Notes For Reviewers

Dear "Kocaeli Üniversitesi Sağlık Bilimleri Dergisi" Reviewer,

Make sure you read the Criteria for Publication and Instructions to Authors before reviewing a manuscript and presenting your recommendation to the Editor. 

After reading the manuscript, you are expected to give your comments on the manuscript using the Manuscript Evaluation Form. This form consists of two parts: "Review notes"  and "Recommendation"In accordance with Ulakbim Tr Index criteria and the others, In addition to the filling of Reviewer's Assessment Reports and submitting to DergiPark message system, we look forward you to add comments and suggestions indicating that a scientific evaluation has been carried out (selective form, referee notes on the article, scientific evaluation notes etc.) on the evaluation form as well as the reviewer form.

Click on the link to access the free plagiarism program.

The "Review notes" will be presented to the authors. In the "Review notes" part, you may freely express your thoughts about the manuscript, the strong and weak aspects of the study, the parts that need to be revised, etc. If you wish, you may mark changes directly on the manuscript file (using the Track Changes mode preferably), and upload this file to be forwarded to the authors. If you believe that the manuscript is not appropriate to be published, you are expected to give reasons for this.

Enter your confidential comments to the Editor through the editor-message area in the system.

In the "Recommendation" part, you must choose one of the options: Accept, Reject, Major Revision or Minor Revision. If you recommend revision, author will be asked to revise the manuscript according to the suggestions. Then, in a new round of review, author's revised version will be presented to you for your re-evaluation.

- All of the journal’s content is subjected to peer-review

- The type of review

- Peer-review is defined as obtaining advice on individual manuscripts from reviewers’ expert in the field

- Judgments should be objective

- Reviewers should have no conflict of interest

- Reviewed articles should be treated confidentially prior to their publication

Should you have any question regarding the review process, you may contact the Editor.

Tips for Referees

Ethical Policies of the Journal for Reviewers

Blinding: Reviewer identity is not shared with the author. To help us protect your identity, please do not reveal your name within the text of your review. It also implies you should not attempt to contact the author. Authors also remain confidential during the review process to reviewers. If the manuscript assigned to the reviewer is not blinded, the reviewer should inform the editorial board and must not review that manuscript. After the reviewer informs the editorial board, manuscript will be assigned to a different reviewer after proper blinding is ensued.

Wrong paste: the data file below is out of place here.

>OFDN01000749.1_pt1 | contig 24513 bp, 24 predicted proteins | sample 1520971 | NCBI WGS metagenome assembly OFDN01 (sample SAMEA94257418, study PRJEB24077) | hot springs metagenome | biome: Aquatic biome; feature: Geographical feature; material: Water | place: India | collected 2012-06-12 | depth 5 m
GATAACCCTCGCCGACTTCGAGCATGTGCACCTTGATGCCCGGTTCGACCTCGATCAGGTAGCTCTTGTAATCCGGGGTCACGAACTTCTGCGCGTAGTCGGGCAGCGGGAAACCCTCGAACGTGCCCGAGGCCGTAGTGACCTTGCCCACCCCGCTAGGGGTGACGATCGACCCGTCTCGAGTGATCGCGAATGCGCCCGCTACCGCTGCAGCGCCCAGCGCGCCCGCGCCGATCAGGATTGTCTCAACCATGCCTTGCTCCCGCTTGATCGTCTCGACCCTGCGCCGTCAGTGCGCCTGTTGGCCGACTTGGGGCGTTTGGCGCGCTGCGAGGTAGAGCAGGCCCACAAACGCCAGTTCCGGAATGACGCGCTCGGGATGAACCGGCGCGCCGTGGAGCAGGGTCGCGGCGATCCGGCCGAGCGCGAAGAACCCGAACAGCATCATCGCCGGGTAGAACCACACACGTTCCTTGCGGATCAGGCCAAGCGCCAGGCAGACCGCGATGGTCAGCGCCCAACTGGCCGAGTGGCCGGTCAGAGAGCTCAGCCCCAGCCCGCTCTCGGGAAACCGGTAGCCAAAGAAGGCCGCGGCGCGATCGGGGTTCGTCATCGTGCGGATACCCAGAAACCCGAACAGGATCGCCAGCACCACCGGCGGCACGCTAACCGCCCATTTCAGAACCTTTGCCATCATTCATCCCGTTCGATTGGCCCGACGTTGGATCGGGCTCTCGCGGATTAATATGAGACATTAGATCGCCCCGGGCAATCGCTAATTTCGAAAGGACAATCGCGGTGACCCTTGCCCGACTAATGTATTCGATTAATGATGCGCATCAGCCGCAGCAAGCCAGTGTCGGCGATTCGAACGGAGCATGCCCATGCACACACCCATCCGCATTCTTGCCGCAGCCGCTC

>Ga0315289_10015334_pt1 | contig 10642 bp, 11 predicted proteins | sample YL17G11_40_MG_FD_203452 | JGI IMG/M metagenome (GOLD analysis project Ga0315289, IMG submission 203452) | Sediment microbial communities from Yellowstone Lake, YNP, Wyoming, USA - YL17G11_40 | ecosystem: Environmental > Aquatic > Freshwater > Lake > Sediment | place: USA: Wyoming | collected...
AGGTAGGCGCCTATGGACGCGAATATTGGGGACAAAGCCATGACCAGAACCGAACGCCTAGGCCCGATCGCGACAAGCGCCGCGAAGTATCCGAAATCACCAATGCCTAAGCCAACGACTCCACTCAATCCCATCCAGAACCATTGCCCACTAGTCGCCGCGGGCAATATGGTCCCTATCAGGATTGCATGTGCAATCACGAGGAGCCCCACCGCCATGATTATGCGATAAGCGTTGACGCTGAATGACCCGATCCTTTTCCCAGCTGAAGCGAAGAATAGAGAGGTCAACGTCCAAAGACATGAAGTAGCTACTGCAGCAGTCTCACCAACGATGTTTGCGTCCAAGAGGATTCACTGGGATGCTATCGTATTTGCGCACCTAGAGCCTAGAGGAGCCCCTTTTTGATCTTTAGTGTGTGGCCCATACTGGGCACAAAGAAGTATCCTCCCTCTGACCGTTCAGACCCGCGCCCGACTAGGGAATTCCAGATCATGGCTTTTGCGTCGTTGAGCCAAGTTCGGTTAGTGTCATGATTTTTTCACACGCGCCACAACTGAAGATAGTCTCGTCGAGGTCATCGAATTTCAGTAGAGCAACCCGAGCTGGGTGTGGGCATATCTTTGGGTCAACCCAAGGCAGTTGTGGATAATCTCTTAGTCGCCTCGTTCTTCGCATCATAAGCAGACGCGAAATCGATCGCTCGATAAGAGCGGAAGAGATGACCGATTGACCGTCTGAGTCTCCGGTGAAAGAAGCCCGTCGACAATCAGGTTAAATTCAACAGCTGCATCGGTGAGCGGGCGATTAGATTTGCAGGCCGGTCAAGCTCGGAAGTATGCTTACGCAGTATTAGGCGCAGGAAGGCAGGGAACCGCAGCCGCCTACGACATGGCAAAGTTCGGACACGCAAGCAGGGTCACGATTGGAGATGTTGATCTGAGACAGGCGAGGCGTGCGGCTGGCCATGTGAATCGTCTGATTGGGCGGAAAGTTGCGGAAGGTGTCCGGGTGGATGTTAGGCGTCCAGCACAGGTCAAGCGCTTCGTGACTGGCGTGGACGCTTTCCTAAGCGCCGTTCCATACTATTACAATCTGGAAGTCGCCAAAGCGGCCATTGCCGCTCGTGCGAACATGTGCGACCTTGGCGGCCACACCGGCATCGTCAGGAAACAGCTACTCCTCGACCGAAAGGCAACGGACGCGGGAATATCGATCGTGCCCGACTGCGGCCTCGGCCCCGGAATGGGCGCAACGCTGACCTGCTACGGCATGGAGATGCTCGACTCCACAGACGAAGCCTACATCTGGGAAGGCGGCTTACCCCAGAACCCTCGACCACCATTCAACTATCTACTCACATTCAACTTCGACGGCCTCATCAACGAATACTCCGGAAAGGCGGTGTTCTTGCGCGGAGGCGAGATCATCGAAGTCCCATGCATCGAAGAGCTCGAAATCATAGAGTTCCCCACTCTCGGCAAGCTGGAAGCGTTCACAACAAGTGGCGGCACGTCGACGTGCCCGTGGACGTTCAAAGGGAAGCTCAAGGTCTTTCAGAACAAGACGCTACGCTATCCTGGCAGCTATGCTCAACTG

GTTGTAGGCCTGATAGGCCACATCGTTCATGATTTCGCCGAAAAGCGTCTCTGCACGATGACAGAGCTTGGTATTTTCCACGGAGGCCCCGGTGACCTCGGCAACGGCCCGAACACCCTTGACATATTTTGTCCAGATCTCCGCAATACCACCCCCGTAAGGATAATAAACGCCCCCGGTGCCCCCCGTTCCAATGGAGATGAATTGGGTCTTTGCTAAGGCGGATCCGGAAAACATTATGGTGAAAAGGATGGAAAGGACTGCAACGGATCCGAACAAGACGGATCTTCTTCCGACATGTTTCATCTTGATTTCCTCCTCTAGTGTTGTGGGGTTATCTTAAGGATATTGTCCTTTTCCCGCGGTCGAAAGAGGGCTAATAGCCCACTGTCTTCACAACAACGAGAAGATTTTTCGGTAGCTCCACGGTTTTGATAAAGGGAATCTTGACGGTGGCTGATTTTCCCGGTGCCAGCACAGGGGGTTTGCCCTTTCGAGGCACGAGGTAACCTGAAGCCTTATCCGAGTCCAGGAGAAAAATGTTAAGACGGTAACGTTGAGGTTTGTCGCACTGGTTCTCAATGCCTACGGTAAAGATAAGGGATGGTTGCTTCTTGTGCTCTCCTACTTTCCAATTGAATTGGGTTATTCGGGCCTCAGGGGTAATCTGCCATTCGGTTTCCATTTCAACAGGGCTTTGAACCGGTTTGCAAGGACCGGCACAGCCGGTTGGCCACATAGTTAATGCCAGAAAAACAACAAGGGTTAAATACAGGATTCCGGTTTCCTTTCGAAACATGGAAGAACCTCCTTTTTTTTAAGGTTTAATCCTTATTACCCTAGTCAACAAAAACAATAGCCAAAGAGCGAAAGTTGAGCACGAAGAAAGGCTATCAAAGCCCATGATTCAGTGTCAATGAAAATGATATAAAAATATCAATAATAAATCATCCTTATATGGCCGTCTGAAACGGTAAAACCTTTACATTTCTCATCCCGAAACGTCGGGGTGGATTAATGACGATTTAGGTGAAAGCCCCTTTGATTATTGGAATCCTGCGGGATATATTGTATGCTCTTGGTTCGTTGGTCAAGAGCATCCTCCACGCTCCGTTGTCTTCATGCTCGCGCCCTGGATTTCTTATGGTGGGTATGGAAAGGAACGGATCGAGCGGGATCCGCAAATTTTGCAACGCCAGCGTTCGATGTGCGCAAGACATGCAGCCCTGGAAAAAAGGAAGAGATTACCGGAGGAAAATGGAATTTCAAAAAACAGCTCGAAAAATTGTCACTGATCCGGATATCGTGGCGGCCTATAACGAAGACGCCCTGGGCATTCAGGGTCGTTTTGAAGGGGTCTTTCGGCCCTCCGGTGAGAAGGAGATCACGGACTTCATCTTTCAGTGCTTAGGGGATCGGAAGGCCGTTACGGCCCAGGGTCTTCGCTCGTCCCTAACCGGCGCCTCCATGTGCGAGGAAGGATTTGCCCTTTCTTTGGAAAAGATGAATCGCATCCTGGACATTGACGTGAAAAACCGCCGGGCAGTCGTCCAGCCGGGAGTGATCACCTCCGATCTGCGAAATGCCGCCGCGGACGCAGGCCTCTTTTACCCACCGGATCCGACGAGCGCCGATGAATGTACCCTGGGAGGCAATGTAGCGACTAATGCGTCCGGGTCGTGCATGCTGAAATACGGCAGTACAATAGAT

Plagiarism: If you have any serious concerns about a manuscript from a publication ethics perspective - for example if you believe you have encountered a case of plagiarism - you can contact the editorial office in confidence. All articles submitted to Journal is sent to reviewers after they are cleared by iThenticate.

Conflict of Interest: If you realize that a conflict of interest exists after the review process begins, please notify the handling editor immediately, so another reviewer can be solicited to review the manuscript.

Confidentiality: The reviewer should maintain confidentiality about the existence and substance of the manuscript. It is inappropriate to share the manuscript or to discuss it in detail with others before publication. There are some exceptions, if approved by the editor. One example is that the reviewer may ask a colleague to collaborate on a review. However, your collaborator on the review should also agree to maintain confidentiality, and the editor should be informed of the participation of this additional person.